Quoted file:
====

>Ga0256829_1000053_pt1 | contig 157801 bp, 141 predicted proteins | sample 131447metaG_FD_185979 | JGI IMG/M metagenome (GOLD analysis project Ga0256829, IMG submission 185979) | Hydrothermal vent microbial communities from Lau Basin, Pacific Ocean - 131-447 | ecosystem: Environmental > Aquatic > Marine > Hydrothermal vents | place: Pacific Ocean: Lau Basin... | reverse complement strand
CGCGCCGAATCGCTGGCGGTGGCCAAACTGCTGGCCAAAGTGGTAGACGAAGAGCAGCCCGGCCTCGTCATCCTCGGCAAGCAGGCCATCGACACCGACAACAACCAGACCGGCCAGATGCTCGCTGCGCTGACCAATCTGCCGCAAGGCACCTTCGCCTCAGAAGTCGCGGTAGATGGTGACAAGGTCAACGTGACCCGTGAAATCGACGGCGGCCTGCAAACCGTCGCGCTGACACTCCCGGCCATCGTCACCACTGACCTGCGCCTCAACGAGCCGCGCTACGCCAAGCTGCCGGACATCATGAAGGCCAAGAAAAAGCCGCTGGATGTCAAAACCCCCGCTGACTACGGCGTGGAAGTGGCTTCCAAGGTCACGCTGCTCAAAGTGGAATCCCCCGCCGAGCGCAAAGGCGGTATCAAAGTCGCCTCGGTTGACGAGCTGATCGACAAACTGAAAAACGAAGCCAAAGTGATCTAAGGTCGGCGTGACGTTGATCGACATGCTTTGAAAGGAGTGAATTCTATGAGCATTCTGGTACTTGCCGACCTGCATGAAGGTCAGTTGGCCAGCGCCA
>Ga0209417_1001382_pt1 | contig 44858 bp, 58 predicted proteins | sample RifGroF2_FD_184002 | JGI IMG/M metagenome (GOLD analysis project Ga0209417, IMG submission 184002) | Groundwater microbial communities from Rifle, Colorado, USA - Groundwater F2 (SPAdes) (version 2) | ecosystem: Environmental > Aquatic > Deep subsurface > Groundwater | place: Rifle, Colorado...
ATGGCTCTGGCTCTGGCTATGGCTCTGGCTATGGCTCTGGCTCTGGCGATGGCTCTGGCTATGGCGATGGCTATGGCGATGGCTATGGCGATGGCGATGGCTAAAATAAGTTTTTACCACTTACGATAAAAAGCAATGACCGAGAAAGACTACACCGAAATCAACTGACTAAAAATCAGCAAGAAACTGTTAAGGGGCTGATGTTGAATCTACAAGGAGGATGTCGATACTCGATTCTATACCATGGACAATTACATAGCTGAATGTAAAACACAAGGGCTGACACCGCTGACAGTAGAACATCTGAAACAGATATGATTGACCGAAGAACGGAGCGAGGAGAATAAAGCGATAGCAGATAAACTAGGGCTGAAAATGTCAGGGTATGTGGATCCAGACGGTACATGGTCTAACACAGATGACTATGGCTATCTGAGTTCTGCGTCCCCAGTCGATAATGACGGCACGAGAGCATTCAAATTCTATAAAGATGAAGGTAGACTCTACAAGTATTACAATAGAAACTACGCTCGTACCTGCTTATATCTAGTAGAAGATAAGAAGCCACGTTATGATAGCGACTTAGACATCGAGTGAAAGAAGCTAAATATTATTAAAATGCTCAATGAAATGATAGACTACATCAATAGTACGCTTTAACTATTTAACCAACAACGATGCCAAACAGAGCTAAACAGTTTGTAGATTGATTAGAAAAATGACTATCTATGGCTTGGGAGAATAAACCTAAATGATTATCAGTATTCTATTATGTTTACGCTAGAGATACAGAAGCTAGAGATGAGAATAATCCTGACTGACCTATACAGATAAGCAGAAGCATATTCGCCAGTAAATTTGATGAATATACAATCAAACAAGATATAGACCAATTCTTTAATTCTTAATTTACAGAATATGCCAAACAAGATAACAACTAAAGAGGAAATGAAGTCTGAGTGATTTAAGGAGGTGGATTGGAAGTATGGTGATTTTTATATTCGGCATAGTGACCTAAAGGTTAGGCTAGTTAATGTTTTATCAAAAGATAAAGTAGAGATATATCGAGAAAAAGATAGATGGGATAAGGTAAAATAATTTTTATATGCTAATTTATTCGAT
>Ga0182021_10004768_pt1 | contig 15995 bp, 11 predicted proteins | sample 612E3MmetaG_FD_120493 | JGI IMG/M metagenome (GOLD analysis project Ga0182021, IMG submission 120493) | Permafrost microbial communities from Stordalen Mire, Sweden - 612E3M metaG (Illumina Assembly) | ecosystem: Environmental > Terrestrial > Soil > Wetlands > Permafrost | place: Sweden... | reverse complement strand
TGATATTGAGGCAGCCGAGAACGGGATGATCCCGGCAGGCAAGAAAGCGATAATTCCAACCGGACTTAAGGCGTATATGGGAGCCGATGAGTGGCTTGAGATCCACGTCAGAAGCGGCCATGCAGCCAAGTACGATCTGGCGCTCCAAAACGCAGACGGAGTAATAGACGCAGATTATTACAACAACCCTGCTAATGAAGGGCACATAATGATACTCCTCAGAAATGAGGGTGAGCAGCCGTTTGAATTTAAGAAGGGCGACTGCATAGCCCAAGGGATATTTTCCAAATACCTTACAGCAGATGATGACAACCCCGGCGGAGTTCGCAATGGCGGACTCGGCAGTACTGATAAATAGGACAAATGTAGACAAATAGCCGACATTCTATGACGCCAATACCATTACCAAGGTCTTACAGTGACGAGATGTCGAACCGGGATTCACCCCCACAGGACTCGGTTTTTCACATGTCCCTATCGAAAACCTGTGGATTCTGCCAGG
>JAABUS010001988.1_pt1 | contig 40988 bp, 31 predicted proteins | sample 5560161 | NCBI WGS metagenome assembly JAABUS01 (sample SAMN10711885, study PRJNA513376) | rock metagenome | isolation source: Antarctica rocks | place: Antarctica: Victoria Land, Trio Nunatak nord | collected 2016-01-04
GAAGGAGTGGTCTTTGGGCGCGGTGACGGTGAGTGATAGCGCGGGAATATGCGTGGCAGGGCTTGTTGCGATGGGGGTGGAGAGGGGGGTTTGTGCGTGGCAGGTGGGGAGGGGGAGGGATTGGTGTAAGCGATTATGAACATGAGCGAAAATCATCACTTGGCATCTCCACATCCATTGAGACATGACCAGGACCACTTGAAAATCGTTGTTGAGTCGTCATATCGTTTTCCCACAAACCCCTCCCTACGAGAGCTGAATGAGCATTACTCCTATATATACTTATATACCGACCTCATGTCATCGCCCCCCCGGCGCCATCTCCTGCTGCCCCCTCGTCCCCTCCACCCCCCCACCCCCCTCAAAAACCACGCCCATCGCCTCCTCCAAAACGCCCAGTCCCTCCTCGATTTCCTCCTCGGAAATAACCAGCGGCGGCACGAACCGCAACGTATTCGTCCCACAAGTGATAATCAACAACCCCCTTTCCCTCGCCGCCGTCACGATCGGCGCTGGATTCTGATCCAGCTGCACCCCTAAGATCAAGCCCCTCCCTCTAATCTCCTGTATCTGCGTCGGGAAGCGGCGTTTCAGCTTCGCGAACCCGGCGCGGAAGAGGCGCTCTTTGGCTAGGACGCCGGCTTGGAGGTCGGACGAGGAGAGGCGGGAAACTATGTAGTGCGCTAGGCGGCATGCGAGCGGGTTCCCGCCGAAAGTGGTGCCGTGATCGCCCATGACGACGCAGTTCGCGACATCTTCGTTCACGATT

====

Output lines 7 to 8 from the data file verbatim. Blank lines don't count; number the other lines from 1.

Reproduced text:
>JAABUS010001988.1_pt1 | contig 40988 bp, 31 predicted proteins | sample 5560161 | NCBI WGS metagenome assembly JAABUS01 (sample SAMN10711885, study PRJNA513376) | rock metagenome | isolation source: Antarctica rocks | place: Antarctica: Victoria Land, Trio Nunatak nord | collected 2016-01-04
GAAGGAGTGGTCTTTGGGCGCGGTGACGGTGAGTGATAGCGCGGGAATATGCGTGGCAGGGCTTGTTGCGATGGGGGTGGAGAGGGGGGTTTGTGCGTGGCAGGTGGGGAGGGGGAGGGATTGGTGTAAGCGATTATGAACATGAGCGAAAATCATCACTTGGCATCTCCACATCCATTGAGACATGACCAGGACCACTTGAAAATCGTTGTTGAGTCGTCATATCGTTTTCCCACAAACCCCTCCCTACGAGAGCTGAATGAGCATTACTCCTATATATACTTATATACCGACCTCATGTCATCGCCCCCCCGGCGCCATCTCCTGCTGCCCCCTCGTCCCCTCCACCCCCCCACCCCCCTCAAAAACCACGCCCATCGCCTCCTCCAAAACGCCCAGTCCCTCCTCGATTTCCTCCTCGGAAATAACCAGCGGCGGCACGAACCGCAACGTATTCGTCCCACAAGTGATAATCAACAACCCCCTTTCCCTCGCCGCCGTCACGATCGGCGCTGGATTCTGATCCAGCTGCACCCCTAAGATCAAGCCCCTCCCTCTAATCTCCTGTATCTGCGTCGGGAAGCGGCGTTTCAGCTTCGCGAACCCGGCGCGGAAGAGGCGCTCTTTGGCTAGGACGCCGGCTTGGAGGTCGGACGAGGAGAGGCGGGAAACTATGTAGTGCGCTAGGCGGCATGCGAGCGGGTTCCCGCCGAAAGTGGTGCCGTGATCGCCCATGACGACGCAGTTCGCGACATCTTCGTTCACGATT